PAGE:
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The Top 25 Under 25 Returns!

It's been a year since we did our last official list of the top young players in the Maple Leafs organization. A number of players have moved on or graduated; who is the new king?

Where wil Frederik Gauthier, the newest member of the prospect pool, land in his inaugural Top 25?
Where wil Frederik Gauthier, the newest member of the prospect pool, land in his inaugural Top 25?
Bruce Bennett

Last summer, the writers at PPP gathered together to bury Tyler Biggs come to a consensus on the best players under the age of 25 in the Maple Leafs organization. Unsurprisingly, Phil Kessel was a unanimous selection for the second time in a row.

As Kessel turned 25 in October, we knew he would concede the title to somebody new. However the lockout scuttled plans for a 3rd edition in the winter. So now, one year removed from the last edition, the Top 25 Under 25 has returned, with new faces, both in the eligible pool of players, and in our voting contingent.

For the 3rd edition, the voting panel has been expanded to 9 members. Only one of our original 7 voters, Plea From A Cat Named Felix, has left. In his stead, we have added 3 new contributors; Steve Burtch, Bower Power, and 67 Sound.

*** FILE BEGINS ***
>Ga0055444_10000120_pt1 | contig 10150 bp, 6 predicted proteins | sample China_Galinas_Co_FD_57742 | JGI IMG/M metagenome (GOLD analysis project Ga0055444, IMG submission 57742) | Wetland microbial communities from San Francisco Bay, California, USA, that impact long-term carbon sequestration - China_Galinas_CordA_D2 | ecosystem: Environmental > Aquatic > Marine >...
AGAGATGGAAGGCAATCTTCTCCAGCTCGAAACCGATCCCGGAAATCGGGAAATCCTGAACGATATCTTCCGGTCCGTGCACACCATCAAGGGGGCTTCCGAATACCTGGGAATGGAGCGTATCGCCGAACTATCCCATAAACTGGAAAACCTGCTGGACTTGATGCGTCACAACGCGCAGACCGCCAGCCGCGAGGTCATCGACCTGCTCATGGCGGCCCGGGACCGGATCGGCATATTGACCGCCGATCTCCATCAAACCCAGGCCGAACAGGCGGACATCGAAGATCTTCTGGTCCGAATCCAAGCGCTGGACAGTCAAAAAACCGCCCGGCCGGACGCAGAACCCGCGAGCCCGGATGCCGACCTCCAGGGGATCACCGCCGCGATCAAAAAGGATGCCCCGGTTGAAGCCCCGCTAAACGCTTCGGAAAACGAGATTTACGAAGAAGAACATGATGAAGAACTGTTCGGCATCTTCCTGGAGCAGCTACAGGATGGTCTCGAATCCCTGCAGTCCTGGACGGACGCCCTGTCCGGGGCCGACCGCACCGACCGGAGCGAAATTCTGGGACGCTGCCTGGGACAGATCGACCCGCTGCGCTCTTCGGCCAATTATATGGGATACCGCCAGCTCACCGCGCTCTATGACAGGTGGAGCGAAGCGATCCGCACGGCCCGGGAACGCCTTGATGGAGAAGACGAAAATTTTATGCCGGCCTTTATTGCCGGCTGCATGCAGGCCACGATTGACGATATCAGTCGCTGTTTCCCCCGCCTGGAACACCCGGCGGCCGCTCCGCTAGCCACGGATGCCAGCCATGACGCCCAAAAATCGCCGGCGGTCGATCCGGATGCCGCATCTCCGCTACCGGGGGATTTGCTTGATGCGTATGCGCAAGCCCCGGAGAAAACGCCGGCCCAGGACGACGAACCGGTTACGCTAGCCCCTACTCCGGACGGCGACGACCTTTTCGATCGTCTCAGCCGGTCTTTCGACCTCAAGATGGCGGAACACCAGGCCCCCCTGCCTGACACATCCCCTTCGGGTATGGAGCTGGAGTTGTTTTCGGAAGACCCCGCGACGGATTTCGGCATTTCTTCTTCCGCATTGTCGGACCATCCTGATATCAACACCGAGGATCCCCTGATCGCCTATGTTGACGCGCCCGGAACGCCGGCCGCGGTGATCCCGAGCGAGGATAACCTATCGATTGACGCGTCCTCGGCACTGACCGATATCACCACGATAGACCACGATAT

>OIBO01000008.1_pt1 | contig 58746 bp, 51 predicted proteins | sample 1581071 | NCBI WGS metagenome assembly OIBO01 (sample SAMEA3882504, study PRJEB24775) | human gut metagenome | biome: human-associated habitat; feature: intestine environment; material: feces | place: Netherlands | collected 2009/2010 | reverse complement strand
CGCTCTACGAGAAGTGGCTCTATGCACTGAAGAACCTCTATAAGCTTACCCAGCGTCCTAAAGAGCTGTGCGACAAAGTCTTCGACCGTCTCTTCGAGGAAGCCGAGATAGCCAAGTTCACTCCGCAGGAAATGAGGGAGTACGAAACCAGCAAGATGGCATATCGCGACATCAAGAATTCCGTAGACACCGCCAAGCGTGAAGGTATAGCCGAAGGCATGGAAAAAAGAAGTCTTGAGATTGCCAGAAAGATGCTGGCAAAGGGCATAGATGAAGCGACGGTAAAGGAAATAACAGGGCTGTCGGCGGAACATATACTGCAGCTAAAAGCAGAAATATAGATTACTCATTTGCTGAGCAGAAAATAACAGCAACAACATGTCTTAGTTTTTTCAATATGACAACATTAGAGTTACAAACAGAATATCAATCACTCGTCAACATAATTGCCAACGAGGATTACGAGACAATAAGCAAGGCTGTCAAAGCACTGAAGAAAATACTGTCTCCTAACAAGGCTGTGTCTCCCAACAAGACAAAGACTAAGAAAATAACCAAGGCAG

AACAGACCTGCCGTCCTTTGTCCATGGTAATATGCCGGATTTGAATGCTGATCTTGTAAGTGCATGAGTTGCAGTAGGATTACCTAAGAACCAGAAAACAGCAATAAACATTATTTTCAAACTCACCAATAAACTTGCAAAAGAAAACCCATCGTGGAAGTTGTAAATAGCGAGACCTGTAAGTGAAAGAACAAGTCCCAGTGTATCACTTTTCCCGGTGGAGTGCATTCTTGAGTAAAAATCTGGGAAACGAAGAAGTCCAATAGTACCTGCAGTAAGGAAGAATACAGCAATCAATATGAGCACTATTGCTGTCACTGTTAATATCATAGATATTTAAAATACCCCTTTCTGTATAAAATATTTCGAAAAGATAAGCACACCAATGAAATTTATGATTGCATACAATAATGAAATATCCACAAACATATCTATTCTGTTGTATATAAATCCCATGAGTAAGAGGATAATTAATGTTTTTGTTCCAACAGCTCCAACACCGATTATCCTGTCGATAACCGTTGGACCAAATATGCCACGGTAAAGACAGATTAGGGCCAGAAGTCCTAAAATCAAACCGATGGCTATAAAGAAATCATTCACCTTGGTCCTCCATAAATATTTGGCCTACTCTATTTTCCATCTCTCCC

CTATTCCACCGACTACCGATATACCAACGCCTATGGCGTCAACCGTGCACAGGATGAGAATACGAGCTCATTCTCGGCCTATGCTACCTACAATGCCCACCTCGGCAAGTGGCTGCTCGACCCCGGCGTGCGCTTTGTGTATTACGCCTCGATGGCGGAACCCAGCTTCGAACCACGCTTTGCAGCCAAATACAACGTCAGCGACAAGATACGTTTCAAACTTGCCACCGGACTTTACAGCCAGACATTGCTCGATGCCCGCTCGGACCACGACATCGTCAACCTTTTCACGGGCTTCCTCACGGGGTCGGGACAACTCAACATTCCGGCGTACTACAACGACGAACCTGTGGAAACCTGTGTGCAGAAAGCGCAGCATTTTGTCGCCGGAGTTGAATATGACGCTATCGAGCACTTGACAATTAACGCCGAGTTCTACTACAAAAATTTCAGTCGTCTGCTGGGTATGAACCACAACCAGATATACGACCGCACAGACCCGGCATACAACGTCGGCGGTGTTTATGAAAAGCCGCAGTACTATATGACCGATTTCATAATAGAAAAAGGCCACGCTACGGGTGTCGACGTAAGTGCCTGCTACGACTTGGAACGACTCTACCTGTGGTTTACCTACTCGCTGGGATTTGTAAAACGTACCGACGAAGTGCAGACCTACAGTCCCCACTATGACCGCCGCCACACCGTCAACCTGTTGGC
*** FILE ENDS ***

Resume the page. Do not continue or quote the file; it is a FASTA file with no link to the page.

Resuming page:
Due to the significant turnover and attrition in our list of under 25 players, and the new voices, we have seen a significant change in results. 35 of 37 eligible players received at least one vote in the top 25. Three different players received a vote at #1 (if you recall, in both previous editions Phil Kessel was the unanimous #1 choice, so this is uncharted territory). We had a tie in the top 10 that had to go to the 3rd single-highest vote to determine the order. There will be a number of controversial selections, as the comments from our voters seemed to indicate many high votes were accompanied by a leap of faith.

A quick refresher on the rules; all players under the age of 25 as of June 30 were eligible for the list. (A deadline of July 15 was used to determine who was in the Leafs system, so Christopher Gibson, signed shortly thereafter, was not included.) Each voter then ranked his top 30 (there were 37 eligible players) based on their own criteria to determine value to the Leafs organization. A 1st place vote was worth 30 points, down to 1 point for a 30th place vote.

Once all votes were collected, the list was compiled from highest point total to lowest. In the event two players tied with the same score, we use the following tiebreak procedures:

-total number of votes in the voters' top 25 lists
-single highest vote received

This week, we will profile a couple of people that just missed out on the Top 25 this time around, and maybe get a sense of what they need to do to sneak in next time. We'll start counting down the Top 25 itself next week.

Until then, I'll leave you with the same question I started Edition 2 with;
Who do you think made the biggest gain from the last list, and who do you think had the biggest drop?

(Because the list is shorter, and we had a lot of people from last years' Top 25 levae/graduate, the biggest rise is going to be a bigger number than the biggest drop. To get you started, here were my votes.)

Biggest riser - Tony Cameranesi, up 17 spots.
Biggest drop - David Broll, down 2 spots.